It has been said that we think with our heads but act with our hearts. Our spirit controls our conduct, shapes our attitudes and provides the basis for how we perceive our world. And our spirit is directed by core values. It is not a question of whether or not we have core values. We do! We need to ask; "What are those core values and are we aware of how they impact us?"
Organizations have a spirit as well. The spirit, and prevailing attitude, of the organization is reflected in its corporate culture. While referred to as corporate culture, this driving force exists in groups and teams of all sizes. Although they may not be openly expressed, core values are still in play. Even cliques have core values. If you doubt that, simply observe what happens to a member who fails to follow "the rules."
The culture of a team can be a positive force toward cooperation and success or contribute to conflict and hopelessness. Here’s the good news. We can determine what that culture will be and we can change it if we choose. The best way to establish a positive culture is by establishing, articulating and reinforcing a positive set of shared core values.
When properly established, the shared values of the team become an integral part of each individual's personal values. The leadership of an organization must take the time to discuss and determine what core values should be reflected in the organization’s culture. These values will focus on areas such as quality, ethics and character. It is important to describe the way employees should interact with each other and with customers.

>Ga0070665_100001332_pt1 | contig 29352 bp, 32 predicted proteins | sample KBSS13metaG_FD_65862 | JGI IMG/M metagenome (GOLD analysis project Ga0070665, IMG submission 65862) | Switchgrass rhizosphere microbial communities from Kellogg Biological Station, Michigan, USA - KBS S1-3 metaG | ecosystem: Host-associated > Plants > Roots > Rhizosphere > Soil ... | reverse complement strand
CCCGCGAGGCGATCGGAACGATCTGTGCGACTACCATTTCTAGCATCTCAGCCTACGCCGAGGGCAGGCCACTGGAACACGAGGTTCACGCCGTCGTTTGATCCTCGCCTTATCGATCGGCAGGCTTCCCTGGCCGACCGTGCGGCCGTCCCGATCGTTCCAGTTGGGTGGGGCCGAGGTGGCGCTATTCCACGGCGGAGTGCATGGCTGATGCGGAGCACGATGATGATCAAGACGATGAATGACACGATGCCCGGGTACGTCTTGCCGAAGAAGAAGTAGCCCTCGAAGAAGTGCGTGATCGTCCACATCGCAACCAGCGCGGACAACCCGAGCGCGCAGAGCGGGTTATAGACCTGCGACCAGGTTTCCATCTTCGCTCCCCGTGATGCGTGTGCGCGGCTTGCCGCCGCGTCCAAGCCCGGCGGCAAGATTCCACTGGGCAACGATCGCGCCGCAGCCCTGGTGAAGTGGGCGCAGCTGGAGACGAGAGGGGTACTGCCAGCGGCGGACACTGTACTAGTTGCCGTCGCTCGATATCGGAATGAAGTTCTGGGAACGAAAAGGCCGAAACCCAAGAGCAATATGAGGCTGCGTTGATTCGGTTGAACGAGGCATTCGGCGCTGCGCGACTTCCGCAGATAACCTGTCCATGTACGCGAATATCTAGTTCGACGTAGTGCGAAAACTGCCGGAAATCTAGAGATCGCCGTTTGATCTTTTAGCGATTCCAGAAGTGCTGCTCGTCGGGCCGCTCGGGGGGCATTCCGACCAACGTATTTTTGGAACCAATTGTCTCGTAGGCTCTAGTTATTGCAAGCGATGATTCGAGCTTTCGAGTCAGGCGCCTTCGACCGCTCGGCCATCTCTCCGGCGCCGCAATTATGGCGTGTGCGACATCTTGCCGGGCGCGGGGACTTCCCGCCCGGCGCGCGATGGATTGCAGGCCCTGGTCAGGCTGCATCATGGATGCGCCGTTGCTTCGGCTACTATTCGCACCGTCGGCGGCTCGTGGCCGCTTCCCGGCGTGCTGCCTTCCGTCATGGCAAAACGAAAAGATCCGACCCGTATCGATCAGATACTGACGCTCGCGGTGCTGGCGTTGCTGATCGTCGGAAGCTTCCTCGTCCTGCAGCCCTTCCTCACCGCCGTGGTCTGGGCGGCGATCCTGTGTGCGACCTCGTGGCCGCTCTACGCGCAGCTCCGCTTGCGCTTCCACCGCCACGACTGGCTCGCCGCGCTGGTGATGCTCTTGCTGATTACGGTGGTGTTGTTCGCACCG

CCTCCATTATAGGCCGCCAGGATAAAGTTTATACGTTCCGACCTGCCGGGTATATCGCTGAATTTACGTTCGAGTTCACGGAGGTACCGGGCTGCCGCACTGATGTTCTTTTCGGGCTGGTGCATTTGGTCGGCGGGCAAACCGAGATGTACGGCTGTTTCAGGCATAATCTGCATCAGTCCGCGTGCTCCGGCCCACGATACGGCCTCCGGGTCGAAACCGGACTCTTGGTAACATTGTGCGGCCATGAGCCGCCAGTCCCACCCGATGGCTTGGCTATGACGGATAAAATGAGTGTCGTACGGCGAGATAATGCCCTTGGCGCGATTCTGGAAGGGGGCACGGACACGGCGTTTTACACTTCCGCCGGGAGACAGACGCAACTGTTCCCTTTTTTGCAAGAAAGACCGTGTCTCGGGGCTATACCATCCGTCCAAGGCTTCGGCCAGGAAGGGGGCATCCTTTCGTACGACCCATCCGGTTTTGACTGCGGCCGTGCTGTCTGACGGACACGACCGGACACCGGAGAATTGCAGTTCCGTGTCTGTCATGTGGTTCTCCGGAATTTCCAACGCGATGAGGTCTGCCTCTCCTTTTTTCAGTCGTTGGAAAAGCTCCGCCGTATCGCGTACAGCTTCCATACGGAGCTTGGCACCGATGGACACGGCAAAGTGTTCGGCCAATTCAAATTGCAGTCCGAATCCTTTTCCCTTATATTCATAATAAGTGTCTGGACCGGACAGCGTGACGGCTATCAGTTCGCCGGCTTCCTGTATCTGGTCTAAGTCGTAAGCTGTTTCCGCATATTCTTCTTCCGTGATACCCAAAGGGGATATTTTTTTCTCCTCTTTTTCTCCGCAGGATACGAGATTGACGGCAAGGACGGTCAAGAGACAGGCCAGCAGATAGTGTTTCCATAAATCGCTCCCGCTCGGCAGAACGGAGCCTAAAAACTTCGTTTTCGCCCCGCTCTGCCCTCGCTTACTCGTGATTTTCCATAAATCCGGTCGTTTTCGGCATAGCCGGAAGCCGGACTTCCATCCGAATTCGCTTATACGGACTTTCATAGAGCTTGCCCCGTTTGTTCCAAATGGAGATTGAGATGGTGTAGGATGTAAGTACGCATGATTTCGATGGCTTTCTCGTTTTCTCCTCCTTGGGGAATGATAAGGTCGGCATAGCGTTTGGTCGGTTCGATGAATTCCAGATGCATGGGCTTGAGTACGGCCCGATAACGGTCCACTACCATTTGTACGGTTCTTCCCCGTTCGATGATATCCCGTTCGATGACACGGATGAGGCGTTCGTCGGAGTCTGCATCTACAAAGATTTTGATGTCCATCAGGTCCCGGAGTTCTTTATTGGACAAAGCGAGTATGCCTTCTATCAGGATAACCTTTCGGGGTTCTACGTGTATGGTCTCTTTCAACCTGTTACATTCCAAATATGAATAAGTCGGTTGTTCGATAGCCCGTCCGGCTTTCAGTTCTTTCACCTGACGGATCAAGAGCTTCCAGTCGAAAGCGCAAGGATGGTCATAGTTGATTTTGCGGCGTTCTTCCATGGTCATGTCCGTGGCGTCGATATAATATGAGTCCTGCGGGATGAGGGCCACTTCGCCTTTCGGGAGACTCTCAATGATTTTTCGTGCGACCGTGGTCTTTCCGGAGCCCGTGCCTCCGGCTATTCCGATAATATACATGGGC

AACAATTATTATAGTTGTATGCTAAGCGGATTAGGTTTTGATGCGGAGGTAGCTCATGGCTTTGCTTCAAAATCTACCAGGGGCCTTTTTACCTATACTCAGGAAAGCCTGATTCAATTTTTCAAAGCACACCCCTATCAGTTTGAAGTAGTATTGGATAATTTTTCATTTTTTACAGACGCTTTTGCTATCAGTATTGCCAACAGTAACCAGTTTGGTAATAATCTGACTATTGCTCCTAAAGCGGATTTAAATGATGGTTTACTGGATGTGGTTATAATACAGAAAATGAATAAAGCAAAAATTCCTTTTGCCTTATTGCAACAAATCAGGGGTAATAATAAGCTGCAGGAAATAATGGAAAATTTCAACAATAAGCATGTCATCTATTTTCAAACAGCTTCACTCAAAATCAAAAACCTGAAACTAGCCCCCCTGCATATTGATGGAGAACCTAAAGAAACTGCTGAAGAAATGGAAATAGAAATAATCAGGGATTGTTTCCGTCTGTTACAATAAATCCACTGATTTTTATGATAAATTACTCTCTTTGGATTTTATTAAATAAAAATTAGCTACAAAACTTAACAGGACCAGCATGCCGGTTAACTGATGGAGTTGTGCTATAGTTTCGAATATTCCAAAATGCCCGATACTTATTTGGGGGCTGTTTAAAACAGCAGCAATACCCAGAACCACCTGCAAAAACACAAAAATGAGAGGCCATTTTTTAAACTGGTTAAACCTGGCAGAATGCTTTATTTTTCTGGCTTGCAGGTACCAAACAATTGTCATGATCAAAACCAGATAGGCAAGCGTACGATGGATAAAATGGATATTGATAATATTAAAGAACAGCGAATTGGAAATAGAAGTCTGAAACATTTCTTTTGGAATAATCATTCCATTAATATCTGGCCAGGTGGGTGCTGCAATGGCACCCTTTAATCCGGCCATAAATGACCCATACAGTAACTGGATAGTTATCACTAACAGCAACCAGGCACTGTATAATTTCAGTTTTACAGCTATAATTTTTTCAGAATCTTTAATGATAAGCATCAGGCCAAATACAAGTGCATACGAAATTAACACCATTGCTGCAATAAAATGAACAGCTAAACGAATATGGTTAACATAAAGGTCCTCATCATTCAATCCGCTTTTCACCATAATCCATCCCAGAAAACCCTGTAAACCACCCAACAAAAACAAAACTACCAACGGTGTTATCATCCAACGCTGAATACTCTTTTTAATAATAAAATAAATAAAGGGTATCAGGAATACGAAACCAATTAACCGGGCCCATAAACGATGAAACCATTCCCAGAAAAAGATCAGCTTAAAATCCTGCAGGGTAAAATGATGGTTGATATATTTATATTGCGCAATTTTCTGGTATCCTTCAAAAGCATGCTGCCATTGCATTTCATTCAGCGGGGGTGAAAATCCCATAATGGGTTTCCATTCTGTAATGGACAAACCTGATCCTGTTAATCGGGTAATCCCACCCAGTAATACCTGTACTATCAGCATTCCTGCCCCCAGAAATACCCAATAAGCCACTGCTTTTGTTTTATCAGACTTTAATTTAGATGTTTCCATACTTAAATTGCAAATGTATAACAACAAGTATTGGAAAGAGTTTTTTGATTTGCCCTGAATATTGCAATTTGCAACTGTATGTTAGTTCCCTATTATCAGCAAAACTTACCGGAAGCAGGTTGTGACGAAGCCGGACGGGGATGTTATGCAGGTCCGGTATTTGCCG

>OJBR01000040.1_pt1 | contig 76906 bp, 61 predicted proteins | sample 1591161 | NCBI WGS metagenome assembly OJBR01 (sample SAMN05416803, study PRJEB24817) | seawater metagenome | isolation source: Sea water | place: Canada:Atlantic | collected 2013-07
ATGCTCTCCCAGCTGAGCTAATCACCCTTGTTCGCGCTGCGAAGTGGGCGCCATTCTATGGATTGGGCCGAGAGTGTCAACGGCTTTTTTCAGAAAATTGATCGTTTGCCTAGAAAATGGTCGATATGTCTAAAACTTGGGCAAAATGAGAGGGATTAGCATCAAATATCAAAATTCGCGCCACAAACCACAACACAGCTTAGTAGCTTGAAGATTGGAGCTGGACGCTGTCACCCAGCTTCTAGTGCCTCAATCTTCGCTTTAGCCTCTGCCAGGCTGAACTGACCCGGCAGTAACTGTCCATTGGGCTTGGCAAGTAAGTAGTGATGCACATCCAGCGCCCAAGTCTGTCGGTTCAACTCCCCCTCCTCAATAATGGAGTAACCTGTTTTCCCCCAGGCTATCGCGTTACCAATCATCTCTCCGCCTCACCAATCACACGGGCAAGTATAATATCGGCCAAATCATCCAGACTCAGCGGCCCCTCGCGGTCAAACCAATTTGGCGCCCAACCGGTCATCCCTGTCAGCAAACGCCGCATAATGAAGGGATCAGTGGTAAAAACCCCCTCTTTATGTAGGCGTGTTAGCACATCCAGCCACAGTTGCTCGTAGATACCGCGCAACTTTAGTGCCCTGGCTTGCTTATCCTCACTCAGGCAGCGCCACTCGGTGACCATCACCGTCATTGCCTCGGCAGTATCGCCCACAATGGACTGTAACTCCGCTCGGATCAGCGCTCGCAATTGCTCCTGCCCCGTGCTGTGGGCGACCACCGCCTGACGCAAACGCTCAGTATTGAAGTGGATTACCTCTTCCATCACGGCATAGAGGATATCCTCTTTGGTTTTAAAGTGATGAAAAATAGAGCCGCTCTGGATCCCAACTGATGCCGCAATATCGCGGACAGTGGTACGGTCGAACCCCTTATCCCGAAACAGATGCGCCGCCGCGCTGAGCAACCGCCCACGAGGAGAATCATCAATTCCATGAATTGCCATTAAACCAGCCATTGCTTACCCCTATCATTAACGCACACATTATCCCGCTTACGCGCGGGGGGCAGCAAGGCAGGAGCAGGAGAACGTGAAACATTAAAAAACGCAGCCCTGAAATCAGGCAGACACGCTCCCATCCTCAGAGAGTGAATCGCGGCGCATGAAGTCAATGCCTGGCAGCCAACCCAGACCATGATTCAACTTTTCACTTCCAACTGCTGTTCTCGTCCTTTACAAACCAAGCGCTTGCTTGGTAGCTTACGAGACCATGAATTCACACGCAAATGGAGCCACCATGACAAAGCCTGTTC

The core values should be put in writing. Do not take the easy way out by picking a single general statement that, in its generality, fails to offer any real meaning. Keep the list fairly short, and each value simply stated. The core values need to be easy to remember. The list of core values should be distributed and discussed with every employee and all managers. This list should be brought out regularly at team meetings as a reminder of the organization’s highest aspirations.
As leaders, management should lead by example. The core values should be brought up and used as the basis for making decisions and resolving conflict. Leaders should discuss and communicate how their decisions and actions reflect, or fail to reflect, the core values. Core values should be the basis of discussion when addressing desired changes in behavior.
Core values can be emphasized through reward systems. Managers and employees can be evaluated and rewarded according to the degree to which their actions and behavior reflect the organization’s core values. I am particularly fond of programs that provide a mechanism for employees to recommend peers and managers for awards based on actions that exemplify the company’s core values. Frequent team meetings where awards are presented for demonstration of core values are particularly effective for reinforcing a positive culture.
Every culture has its own expectations for behavior. Those who wish to be a part of that culture behave accordingly. The most successful teams are those that first focus on “the heart of the matter.”